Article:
Striving to make a difference in his own college community as well, Horn served as the chair of the Chancellor’s Advisory Committee on Students. The committee meets each month to discuss budgets, legislation and issues that affect the UW Bothell student body.
This past year, for example, CACS members focused on monitoring any bills that would impact the higher education community, such as student mental health needs during the pandemic and facial recognition technology use for remote test proctoring. “Student input was essential as the University navigated remote operations and adapted to the changing conditions,” Horn said. “Advocating for my peers at UW Bothell was a responsibility I did not take lightly.”
Becoming a better ally
Horn has also become an anti-racist research assistant, surveying communities that oppose racism and promote racial tolerance. He studied with Dr. Charlie Collins, assistant professor in the School of Interdisciplinary Arts & Sciences, who started the Collaboratory for Community Transformation at UW Bothell in November 2019 to work on issues of equity, particularly institutional racism.
“Our team wanted to know how the close relationships of white anti-racist activists have been impacted by their involvement in the Black Lives Matter movement,” Horn said. “The knowledge produced by this research will be used to better understand where conflict may arise, identify strategies activists use to navigate potential conflict and understand how activists can undermine the ‘post-racial’ narrative.”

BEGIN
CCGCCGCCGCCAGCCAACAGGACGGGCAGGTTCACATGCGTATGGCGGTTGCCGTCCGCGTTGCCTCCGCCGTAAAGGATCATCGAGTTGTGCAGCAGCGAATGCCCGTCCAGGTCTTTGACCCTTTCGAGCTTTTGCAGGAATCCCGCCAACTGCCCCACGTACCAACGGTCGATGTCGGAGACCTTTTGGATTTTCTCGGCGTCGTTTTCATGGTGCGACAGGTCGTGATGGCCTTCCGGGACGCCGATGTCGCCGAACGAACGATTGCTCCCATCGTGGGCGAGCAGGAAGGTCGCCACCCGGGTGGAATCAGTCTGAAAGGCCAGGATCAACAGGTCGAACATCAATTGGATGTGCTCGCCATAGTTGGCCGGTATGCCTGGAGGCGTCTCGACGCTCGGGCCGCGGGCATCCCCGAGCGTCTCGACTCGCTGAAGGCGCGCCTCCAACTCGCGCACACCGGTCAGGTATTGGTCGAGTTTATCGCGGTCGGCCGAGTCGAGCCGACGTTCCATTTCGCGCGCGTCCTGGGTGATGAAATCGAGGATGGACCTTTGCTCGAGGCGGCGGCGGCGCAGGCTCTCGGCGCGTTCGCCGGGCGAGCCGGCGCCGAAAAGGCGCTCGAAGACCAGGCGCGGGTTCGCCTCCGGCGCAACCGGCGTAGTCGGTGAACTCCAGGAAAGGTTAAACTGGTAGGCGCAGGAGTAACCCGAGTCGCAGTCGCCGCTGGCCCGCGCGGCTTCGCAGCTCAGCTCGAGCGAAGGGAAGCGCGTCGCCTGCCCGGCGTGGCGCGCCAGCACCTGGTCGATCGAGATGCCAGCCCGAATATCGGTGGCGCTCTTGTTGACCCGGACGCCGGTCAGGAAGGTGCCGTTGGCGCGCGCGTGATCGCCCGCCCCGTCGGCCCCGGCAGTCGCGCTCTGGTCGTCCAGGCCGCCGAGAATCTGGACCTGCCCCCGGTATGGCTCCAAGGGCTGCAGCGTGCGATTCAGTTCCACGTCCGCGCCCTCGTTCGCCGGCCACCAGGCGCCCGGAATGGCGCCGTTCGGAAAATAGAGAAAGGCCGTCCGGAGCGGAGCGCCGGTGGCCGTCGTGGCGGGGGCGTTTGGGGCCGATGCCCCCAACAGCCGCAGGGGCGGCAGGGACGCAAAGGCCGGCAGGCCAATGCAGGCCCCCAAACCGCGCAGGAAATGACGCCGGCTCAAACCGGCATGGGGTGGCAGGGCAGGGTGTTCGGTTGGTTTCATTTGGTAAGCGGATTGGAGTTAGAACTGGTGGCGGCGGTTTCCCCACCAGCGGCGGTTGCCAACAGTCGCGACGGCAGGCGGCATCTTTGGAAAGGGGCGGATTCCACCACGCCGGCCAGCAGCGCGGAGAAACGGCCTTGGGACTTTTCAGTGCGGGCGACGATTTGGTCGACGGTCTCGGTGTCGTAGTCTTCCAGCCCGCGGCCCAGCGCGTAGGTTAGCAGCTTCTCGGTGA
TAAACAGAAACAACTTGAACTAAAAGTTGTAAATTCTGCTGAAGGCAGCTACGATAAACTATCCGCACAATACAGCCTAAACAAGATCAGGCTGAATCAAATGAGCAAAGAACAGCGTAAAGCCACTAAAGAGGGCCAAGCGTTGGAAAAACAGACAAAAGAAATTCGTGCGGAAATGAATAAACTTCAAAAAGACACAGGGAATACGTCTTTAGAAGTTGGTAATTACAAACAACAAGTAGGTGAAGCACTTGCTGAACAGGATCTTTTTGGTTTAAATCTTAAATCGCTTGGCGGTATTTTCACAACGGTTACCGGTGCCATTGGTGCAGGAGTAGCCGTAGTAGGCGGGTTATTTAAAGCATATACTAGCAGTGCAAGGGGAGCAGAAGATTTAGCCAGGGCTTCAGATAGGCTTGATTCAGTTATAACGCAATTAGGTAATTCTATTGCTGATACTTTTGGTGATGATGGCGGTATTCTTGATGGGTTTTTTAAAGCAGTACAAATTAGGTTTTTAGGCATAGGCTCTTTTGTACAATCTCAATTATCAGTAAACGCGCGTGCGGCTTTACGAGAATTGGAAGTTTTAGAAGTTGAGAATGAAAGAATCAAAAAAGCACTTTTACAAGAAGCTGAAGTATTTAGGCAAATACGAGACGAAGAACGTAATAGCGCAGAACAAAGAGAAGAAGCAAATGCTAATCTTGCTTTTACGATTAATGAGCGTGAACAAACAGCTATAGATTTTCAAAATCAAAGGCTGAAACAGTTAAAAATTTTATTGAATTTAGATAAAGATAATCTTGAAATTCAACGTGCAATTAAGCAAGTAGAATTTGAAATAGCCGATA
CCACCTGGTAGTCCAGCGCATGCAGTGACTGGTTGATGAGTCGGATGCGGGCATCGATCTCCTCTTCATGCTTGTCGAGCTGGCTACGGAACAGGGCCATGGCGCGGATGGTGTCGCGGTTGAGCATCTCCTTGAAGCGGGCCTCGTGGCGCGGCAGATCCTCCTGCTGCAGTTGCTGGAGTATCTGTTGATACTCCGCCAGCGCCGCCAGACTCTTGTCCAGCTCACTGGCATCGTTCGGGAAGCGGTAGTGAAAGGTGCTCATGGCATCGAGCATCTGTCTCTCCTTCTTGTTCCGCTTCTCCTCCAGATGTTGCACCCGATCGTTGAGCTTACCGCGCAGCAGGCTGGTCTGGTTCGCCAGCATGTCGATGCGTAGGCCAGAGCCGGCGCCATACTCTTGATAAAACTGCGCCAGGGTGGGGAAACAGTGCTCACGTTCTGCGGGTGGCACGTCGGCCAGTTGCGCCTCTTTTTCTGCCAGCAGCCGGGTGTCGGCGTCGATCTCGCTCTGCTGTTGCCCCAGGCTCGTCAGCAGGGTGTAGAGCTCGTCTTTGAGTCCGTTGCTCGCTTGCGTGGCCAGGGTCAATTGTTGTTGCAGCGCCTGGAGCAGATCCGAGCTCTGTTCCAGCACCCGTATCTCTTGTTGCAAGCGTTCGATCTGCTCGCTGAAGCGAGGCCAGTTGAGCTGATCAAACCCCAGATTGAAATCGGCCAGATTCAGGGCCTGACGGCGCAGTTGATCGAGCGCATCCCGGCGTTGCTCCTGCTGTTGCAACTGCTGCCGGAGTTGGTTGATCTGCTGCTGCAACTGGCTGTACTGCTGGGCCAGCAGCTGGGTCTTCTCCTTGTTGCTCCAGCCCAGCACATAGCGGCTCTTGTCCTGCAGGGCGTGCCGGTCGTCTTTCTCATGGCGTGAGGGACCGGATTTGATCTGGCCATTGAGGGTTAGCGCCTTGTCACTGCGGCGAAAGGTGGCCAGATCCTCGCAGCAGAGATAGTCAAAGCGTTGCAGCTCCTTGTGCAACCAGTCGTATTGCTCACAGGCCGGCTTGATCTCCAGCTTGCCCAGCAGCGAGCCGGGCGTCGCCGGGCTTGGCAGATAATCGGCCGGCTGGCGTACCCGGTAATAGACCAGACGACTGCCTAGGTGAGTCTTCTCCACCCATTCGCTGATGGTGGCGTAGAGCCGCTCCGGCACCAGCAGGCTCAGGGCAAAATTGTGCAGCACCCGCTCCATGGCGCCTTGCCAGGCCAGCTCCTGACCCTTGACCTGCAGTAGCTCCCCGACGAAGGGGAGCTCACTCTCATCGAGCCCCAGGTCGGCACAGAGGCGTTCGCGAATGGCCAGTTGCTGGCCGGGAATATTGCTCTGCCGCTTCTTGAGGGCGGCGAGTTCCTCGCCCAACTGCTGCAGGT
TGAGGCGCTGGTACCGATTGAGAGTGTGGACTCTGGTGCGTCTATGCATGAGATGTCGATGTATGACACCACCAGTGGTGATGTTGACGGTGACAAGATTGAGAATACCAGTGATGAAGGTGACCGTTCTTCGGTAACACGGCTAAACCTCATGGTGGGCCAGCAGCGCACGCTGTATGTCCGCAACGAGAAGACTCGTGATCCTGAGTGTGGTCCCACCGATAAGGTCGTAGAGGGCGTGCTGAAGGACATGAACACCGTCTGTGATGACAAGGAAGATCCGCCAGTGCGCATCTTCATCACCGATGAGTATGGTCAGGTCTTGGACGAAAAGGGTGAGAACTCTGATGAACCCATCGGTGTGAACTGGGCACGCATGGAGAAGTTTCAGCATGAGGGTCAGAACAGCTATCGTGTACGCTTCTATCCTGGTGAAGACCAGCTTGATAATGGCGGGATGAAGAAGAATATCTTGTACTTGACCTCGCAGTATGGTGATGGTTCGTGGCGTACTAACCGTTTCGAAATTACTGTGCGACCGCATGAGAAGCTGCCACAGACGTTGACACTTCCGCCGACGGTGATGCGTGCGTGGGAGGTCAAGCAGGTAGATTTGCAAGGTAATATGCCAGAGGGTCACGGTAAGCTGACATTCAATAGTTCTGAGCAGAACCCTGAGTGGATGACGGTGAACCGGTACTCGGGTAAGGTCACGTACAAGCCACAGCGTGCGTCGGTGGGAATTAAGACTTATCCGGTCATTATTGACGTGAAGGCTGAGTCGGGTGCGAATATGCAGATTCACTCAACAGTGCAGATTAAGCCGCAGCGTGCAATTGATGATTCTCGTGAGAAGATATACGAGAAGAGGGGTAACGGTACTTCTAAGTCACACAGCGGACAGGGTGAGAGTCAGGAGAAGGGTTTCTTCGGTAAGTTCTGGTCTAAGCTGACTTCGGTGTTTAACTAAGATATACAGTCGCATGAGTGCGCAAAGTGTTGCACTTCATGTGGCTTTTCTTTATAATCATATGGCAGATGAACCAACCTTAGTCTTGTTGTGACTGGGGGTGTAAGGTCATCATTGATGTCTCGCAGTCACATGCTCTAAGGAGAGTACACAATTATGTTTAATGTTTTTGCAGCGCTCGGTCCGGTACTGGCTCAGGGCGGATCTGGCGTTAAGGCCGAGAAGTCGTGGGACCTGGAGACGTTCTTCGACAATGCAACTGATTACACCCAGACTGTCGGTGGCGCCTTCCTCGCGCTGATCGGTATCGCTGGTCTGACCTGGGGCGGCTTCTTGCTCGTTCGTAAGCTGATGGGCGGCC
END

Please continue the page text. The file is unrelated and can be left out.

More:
With the help from the research team, Horn created an extensive survey that they sent to several Showing Up for Racial Justice organizations across the nation. Their goal was to gather information about the people associated with these groups, including how and why they got involved in this kind of work, and what social, economic or environmental issues they consider to be a priority.
Their research abstract was published online through the Society for the Psychological Study of Social Issues, an organization of more than 3,000 scientists from psychology and related fields who share a common interest in researching social and policy issues. “It’s empowering to know I can contribute to bodies of knowledge and make a difference, even as a college student in academia,” Horn said.
He is also now working with members of his graduate program cohort on a racial awareness survey for Snohomish County’s new Office of Social Justice. The OSJ will be administering the survey to Snohomish County’s executive team first, with the intention to then distribute the survey more widely across county staff. Horn will help interpret the results as they are collected over the next several months.
Beyond the classroom
After participating in the protests inspired by the 2020 murder of George Floyd, Horn decided he also wanted to use his skills gained as a civil affairs paramedic in the Army to provide medical support to Black Lives Matter and other protesters seeking social justice in Seattle. He has put himself in harm’s way to treat people shot by rubber bullets, sprayed with tear gas, beaten with batons and deafened by flash-bang grenades.
“What makes Phoenix stand out is how he has integrated his academic studies with the rest of his life — including his life before UW — to learn to lead his peers toward social justice,” said Nitta. “Phoenix has gone well beyond classroom study to directly and actively seek social justice.”